The other show, now in reruns, is a military court room show. Here the primary male character is always sticking his nose in where it might not want to be. He comes off, to me, as a self-centered egotistical individual. He makes the female lead tell him everything that’s bothering her but when she asks about him he shuts her out.
Do you tend to base your characters on real people or are they totally from your imagination?
Yes. All the characters, from Emily, Dakota and her team, are from my imagination. Even the minor characters. However, the villain and victims names might be from people that I don’t like. So, if any of you get me mad, be careful as you might end up, or at least part of your name will, end up in one of my stories.
Where do you go to do your research?
Quite a bit of my research is done on the internet, Wikipedia in particular. I also check military blogs and website. I’ve got several friends in the Army and other branches of the service and have, on occasion, called on them for help. I also watch and have saved to my DVR many military documentaries that at times I’ll refer to.
I do most of my research online, too. How do you go from an idea for a book to the birth of the story? Is the process the same for every book you write? How long does it take you to write a book?
From concept to starting the writing to completion is pretty much the same for each story. The first thing I’ll come up with is a story concept. For example: the next book in the Emily Dahill, CID series started with the exchange of blog comments back in April. Several of us were talking about attics and secret rooms and passageways and from those few words I got the basic idea for A Body in the Attic. This is a novella which is contracted to Astraea Press and with luck should be released in the next month or so. For the four stories in Emily Dahill, CID Part 1 the last three started out as posts for my blog but when I found people were liking them I needed a reason for her to have a collie as her partner, hence Final Mission was born.
With all the stories, from shorts to full, interlock with each other and to date I’ve got somewhere in the vicinity of fourteen stories either written, being written or have the concept for.
For how long it takes to write one of the stories, that’s really hard to answer. I guess it depends on what’s involved. For insistence A Body in the Attic took about two months. I’ve got several stories that only took a week or two to write.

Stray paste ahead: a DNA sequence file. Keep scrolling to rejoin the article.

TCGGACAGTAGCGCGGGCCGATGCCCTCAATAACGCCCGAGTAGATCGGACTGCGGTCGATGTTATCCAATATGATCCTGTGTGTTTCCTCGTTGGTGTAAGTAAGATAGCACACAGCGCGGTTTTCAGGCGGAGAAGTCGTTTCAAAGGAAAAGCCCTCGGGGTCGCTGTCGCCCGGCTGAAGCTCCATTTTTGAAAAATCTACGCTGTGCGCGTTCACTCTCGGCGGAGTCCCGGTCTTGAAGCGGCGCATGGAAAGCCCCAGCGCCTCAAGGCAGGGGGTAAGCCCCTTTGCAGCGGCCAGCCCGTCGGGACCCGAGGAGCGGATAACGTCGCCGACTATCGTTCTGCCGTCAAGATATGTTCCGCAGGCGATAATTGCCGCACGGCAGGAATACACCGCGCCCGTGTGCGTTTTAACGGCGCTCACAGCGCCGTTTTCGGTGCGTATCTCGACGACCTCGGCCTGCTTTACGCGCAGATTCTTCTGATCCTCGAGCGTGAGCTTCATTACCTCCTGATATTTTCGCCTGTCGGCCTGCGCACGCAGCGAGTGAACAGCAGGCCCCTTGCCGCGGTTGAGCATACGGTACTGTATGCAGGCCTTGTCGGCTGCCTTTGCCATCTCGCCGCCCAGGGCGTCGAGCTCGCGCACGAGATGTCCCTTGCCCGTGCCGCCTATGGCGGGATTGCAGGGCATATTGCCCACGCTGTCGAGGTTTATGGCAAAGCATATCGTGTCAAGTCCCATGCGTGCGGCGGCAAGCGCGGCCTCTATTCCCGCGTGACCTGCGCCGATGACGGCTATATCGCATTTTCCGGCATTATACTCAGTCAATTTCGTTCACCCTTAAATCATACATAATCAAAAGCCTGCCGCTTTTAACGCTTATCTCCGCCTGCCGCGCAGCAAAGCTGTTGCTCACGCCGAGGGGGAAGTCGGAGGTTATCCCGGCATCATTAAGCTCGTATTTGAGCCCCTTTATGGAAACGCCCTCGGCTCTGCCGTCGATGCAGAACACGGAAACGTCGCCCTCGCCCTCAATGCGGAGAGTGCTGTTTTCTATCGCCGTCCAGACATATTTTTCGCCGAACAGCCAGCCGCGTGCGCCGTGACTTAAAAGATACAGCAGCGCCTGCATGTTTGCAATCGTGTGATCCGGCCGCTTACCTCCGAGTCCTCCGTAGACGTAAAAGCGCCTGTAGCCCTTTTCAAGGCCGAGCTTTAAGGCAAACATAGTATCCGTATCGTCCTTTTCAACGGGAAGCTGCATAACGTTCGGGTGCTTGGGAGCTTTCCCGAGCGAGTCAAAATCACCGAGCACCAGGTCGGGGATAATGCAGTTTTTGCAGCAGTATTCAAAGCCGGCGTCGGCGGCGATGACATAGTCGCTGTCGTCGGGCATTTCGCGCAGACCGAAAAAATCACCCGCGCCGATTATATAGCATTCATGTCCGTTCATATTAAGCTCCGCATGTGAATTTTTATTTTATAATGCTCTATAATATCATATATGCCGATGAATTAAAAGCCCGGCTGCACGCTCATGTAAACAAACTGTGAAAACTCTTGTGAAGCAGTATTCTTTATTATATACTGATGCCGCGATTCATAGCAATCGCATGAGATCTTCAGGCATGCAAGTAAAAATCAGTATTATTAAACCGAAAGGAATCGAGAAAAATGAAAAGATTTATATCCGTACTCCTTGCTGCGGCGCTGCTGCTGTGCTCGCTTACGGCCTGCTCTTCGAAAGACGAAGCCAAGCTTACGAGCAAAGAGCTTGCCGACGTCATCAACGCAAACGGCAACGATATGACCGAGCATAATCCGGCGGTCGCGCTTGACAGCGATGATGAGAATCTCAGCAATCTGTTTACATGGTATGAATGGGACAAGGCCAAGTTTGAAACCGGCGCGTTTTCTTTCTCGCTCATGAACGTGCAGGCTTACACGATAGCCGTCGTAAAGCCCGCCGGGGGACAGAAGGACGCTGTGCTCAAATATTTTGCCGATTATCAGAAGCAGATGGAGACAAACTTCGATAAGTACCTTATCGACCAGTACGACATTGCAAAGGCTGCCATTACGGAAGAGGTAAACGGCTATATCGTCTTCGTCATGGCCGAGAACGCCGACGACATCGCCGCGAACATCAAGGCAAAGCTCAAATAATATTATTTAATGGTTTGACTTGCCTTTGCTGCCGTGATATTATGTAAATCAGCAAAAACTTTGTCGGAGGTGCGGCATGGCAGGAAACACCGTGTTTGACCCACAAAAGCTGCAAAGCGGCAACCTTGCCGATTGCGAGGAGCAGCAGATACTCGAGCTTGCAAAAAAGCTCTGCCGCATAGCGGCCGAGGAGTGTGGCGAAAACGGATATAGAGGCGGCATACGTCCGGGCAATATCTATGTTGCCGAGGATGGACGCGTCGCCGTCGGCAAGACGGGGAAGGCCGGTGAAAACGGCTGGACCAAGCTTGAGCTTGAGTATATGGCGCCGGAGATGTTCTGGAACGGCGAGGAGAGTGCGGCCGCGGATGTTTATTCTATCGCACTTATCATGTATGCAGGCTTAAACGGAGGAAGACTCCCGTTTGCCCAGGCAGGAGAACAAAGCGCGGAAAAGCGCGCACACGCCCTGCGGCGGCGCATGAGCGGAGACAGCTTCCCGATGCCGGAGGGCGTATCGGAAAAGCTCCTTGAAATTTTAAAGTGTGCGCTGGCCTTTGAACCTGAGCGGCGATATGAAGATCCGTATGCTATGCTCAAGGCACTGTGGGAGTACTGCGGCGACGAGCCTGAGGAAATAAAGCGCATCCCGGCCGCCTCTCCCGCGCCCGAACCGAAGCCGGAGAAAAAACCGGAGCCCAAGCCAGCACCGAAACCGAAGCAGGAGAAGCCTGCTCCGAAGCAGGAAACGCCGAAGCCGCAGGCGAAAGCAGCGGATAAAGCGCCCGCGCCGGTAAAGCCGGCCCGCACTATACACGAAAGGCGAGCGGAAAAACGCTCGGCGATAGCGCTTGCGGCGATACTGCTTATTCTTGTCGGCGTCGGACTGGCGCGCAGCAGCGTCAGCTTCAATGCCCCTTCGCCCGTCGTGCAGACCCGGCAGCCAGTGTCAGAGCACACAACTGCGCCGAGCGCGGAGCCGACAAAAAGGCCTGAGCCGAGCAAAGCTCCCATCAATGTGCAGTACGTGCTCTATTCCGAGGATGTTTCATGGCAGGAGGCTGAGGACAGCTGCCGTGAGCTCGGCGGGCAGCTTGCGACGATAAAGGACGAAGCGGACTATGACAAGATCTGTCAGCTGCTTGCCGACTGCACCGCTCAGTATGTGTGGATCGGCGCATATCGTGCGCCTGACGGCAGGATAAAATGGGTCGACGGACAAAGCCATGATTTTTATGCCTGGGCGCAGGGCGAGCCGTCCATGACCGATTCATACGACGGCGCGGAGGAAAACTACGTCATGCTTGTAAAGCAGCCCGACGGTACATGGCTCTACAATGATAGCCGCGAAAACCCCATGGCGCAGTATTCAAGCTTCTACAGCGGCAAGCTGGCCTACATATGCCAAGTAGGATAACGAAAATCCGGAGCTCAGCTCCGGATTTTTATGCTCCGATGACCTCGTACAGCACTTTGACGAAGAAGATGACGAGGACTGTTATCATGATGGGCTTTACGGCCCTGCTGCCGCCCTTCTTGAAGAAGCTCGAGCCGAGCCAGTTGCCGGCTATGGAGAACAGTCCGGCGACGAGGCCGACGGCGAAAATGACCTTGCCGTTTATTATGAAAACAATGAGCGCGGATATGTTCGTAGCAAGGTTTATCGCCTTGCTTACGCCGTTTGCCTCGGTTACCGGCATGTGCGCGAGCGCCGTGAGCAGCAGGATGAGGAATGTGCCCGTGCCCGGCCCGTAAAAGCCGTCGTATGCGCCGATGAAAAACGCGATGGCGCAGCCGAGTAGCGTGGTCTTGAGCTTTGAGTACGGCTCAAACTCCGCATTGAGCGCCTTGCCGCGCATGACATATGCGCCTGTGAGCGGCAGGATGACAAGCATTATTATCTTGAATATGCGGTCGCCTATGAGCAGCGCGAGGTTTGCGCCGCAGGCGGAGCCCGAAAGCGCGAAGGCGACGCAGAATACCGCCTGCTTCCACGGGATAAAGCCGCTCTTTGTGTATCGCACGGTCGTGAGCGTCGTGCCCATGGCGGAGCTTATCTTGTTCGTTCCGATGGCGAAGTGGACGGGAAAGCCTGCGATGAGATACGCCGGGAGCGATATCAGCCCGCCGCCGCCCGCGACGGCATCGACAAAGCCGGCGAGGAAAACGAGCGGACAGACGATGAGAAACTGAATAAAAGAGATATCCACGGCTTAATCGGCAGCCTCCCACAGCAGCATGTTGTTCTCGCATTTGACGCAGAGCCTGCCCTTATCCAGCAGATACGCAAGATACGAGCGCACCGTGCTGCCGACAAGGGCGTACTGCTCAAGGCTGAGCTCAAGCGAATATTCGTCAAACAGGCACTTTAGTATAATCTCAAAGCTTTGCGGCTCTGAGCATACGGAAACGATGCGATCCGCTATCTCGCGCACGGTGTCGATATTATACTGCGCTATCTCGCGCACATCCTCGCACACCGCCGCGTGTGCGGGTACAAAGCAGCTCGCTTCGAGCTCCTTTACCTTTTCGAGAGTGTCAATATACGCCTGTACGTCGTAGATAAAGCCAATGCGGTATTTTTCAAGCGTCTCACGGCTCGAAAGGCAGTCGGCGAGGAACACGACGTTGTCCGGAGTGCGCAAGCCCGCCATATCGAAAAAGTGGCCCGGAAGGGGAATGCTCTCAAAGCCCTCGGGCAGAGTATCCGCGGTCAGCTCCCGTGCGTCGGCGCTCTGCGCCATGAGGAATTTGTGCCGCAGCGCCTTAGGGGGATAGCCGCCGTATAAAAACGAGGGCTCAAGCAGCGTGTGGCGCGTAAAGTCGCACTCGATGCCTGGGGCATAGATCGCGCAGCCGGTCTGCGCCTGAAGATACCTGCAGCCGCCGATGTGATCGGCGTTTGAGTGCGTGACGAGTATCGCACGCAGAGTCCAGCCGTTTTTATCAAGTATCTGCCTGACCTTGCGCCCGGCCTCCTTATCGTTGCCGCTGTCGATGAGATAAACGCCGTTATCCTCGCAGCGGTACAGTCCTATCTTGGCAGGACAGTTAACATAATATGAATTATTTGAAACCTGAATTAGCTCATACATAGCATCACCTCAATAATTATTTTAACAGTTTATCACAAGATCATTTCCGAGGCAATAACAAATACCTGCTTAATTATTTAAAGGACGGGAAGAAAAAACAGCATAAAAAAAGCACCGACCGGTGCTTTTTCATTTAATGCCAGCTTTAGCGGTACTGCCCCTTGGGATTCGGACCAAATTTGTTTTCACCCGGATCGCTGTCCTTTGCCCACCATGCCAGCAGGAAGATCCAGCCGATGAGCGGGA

Are you currently working on any new book projects?
My current project is the first full book, 65K minimum, in the series. The tentative title is Terror on the Mountain and the beginning of this book is the ending to A Body in the Attic.
Do you have any advice for beginning writers on how to write a book? Do you have any advice for them regarding promoting that book once published?
Write. Write. And write some more. Have faith in yourself and your stories. Learn the craft If you can either take workshops on line or in person.
What’s your writing schedule like? When do you find time to write?
I’m lucky that I am able to write at work. I try not to do any at home, unsuccessfully at times especially when I need to get a story finished for Tuesday Tales.
How did you find your publisher? What was your journey to publication like?
I found Astraea Press by sheer luck. I participate in Six Sentence Sunday and one day while reading a post I found out they were looking for authors to take part in a fund raiser for Japan Relief. Since the maximum word count for this project was 10K and the four stories I had were over that I took the chance and submitted to them.
What was my journey like? Long, hard, with plenty of rejection letters. But I knew that was part of the process so I didn’t give up. I knew I had a good product and just needed the right publisher to showcase it.
I'm glad you didn't give up. Persevering as a writer through all the speed bumps is what will bring you to success. How have your friends and family received your career as an author? Are they supportive?
My friends are very supportive of me, my writing and career. Frequently, I’ll run an idea past one or more of them to see how it would work in the current story. One of them even is my beta-reader and has caught mistakes I even missed.
Lindsay, thanks so much for guesting today. I enjoyed chatting with you and finding out more about your work.